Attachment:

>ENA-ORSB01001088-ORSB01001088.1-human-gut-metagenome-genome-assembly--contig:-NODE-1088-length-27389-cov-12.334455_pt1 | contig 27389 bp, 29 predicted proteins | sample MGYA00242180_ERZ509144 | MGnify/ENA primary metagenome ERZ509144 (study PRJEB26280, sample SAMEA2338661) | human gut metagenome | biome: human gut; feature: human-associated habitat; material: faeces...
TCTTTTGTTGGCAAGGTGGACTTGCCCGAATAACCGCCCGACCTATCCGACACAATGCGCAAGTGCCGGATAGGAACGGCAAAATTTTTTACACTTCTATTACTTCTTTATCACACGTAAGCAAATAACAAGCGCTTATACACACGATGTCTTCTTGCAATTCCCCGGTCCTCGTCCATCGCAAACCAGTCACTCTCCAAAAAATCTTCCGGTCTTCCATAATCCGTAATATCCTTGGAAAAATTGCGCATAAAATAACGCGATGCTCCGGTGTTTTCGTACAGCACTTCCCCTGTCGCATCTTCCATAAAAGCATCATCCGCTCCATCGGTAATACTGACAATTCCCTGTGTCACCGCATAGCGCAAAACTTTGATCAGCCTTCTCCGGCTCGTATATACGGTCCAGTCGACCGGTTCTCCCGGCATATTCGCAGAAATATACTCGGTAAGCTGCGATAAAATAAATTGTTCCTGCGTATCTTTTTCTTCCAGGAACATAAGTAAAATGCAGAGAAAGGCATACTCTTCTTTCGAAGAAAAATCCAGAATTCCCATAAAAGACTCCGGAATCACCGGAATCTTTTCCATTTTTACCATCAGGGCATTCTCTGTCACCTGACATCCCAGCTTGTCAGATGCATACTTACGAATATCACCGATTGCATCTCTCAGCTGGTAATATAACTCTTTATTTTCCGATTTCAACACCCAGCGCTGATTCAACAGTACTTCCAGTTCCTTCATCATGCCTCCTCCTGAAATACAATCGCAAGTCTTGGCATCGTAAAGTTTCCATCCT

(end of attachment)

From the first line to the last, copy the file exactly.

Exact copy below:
>ENA-ORSB01001088-ORSB01001088.1-human-gut-metagenome-genome-assembly--contig:-NODE-1088-length-27389-cov-12.334455_pt1 | contig 27389 bp, 29 predicted proteins | sample MGYA00242180_ERZ509144 | MGnify/ENA primary metagenome ERZ509144 (study PRJEB26280, sample SAMEA2338661) | human gut metagenome | biome: human gut; feature: human-associated habitat; material: faeces...
TCTTTTGTTGGCAAGGTGGACTTGCCCGAATAACCGCCCGACCTATCCGACACAATGCGCAAGTGCCGGATAGGAACGGCAAAATTTTTTACACTTCTATTACTTCTTTATCACACGTAAGCAAATAACAAGCGCTTATACACACGATGTCTTCTTGCAATTCCCCGGTCCTCGTCCATCGCAAACCAGTCACTCTCCAAAAAATCTTCCGGTCTTCCATAATCCGTAATATCCTTGGAAAAATTGCGCATAAAATAACGCGATGCTCCGGTGTTTTCGTACAGCACTTCCCCTGTCGCATCTTCCATAAAAGCATCATCCGCTCCATCGGTAATACTGACAATTCCCTGTGTCACCGCATAGCGCAAAACTTTGATCAGCCTTCTCCGGCTCGTATATACGGTCCAGTCGACCGGTTCTCCCGGCATATTCGCAGAAATATACTCGGTAAGCTGCGATAAAATAAATTGTTCCTGCGTATCTTTTTCTTCCAGGAACATAAGTAAAATGCAGAGAAAGGCATACTCTTCTTTCGAAGAAAAATCCAGAATTCCCATAAAAGACTCCGGAATCACCGGAATCTTTTCCATTTTTACCATCAGGGCATTCTCTGTCACCTGACATCCCAGCTTGTCAGATGCATACTTACGAATATCACCGATTGCATCTCTCAGCTGGTAATATAACTCTTTATTTTCCGATTTCAACACCCAGCGCTGATTCAACAGTACTTCCAGTTCCTTCATCATGCCTCCTCCTGAAATACAATCGCAAGTCTTGGCATCGTAAAGTTTCCATCCT